Review by horror_spooky
"A hidden blade in the crowd"
It's no secret that I loathed the original Assassin's Creed. Yeah, I slapped an average review score on it because in essence, the game was a good idea with some fun stuff hampered down by a ridiculously repetitive gameplay structure. The amount of hype the game received was just astonishing though especially when the game didn't turn out to be all that great. For that reason, the original Assassin's Creed is one of my most hated games of all time. The sequel, however, takes everything that was cool about the original, amplifies it, and then makes one of the most entertaining stealth experiences the seventh generation has offered. I said it in my Gears of War 2 review about sequels, and hell, I'll repeat myself a third time: This is how you make a sequel.
Altair's adventures in the AC were suffocated by unbearably repetitive gameplay sections, and that was the main issue I had with the title. Ubisoft has definitely stepped up their game and there wasn't really a repetitive moment throughout any part of Ezio's adventures in 1400's Italy. Some missions will have you free-running all over the place while other missions will throw you in a dungeon-like area and make you complete very well done Prince of Persia-like platforming. Other times you'll be partaking in assassinations of important historical figures in a sneaky fashion and other times still you'll be in large battles with multiple participants.
Another issue I had with the original game was the combat engine. The fighting wasn't nearly as fun or solid as it could have been, but the sequel has improved on this area as well. You can run around killing people from behind, obviously, but when you are in the heat of battle and direct confrontations are necessary, the combat system won't let you down. Ezio adapts to the battles brilliantly, and there are a variety of weapons for you to use this time instead of hardly any. You can pick up the weapons of your enemies if you so wish, and the weapon types range from long swords to daggers to throwing knives to other weapons I'm not going to go over as it will stifle a bit of the game's surprise factor for you.
The combat system is smart as hell, too. You lock on to an enemy and you have a variety of options available to you to combat your enemies. You can hold the right trigger to counter the attacks of your enemies with the swift press of a button. You can grab your enemies and slit their throats right in front of their compatriots (grabbing opponents opens up even more options), or you can just swing wildly and hope for the best. Battles are often epic and have a similar feel to Prince of Persia.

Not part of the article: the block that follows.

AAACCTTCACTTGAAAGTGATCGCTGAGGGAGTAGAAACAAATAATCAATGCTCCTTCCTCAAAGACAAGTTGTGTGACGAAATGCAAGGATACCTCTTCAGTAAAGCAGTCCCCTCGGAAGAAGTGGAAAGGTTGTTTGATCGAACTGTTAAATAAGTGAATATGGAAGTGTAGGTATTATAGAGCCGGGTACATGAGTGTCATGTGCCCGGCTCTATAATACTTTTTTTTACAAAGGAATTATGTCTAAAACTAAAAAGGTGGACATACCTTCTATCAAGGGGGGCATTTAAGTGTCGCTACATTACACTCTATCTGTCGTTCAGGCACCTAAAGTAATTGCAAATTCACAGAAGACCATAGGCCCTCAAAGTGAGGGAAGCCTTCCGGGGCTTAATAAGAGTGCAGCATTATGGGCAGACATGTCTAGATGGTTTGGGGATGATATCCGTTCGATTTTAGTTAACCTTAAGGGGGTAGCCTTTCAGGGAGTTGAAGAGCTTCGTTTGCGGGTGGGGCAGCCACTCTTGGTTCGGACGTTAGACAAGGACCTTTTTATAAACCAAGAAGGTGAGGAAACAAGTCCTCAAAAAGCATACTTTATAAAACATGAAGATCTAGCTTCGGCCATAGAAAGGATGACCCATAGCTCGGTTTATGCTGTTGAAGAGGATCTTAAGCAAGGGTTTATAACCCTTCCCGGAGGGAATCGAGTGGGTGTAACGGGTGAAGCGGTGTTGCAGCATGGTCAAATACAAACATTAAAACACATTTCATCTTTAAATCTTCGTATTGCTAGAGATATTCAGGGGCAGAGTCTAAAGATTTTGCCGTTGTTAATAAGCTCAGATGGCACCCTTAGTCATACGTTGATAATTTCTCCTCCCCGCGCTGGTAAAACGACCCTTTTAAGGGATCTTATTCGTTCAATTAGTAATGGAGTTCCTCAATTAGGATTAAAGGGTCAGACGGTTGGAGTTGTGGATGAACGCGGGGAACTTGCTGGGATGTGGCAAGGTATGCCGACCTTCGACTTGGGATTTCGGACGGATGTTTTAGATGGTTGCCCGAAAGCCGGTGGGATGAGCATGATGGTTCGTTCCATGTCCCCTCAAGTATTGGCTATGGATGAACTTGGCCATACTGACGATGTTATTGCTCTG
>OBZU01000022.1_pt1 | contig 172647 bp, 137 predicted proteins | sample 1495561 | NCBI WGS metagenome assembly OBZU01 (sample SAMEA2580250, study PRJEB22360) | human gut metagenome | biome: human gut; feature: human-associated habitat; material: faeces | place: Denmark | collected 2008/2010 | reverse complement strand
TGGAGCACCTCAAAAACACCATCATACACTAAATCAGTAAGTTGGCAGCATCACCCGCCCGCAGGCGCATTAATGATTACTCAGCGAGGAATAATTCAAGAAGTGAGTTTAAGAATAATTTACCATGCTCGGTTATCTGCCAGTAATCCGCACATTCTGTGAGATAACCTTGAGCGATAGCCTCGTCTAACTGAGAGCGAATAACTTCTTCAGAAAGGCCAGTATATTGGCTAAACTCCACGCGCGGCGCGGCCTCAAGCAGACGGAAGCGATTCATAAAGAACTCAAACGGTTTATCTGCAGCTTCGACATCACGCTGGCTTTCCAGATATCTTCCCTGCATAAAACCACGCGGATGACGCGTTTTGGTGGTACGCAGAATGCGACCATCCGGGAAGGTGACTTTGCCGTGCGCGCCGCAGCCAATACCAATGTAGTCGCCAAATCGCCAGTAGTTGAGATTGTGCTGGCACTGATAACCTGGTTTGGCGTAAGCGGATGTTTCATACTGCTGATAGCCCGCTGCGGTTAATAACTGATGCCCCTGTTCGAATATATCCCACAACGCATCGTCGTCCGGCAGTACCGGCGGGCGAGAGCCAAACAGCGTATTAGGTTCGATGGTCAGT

However, the Assassin's Creed games are primarily stealth games in the vein similar popular games like Splinter Cell or Metal Gear. A large portion of the game can be optionally stealth, but other sections are almost unavoidably stealth portions, and the more linear stealth segments are actually some of the more tighter and entertaining portions of the game. I definitely hope to see a larger focus on stealth in the sequel, but there will be plenty of Awesome! moments when you are shimmying along a ledge only to pop up, stab a guard in the chest with your hidden blade, and then dump him to his death in a river or something.
Assassin's Creed II is a significant departure from the first game when it comes to storyline progression. While the original was a very nonlinear adventure and you could choose who to assassinate in any order you wished, the sequel plays out more like a Grand Theft Auto game; you have to complete missions for people and work your way to the assassinations. This approach allows the developers to actually create a less repetitive experience that will enthrall gamers a lot more.
There's a lot of other things you can do besides just completing the main missions. Assassin's Creed II is very impressive in the amount of fun little things you can partake in if you so wish. There are races to complete, extra assassination contracts to complete, view points to synchronize (which isn't nearly as mind-numbing as it was in the original AC), feathers to collect, and a town to renovate.
Yes, Assassin's Creed II delves into the realm of RPGs to replicate the highly praised nonlinearity of the first game. Not far into the game, you will be given the opportunity to start renovating a small town by investing money into the businesses. This will give you various discounts at the stores, and it also changes the way the town looks, which is a very impressive mechanic. You can also improve your house in this town by buying paintings and such for it to increase its value.
Other RPG elements persist. While Altair's arsenal was rather limited, I've already wrote about the many different weapons and choices available to his descendant Ezio. You can purchase armor upgrades and other upgrades to Ezio's inventory. You can buy weapons that can be reequipped at your home, and you can make enhancements to Ezio's attire. This level of customizability wasn't found in the original game and opens the doors for a far more engrossing gameplay experience.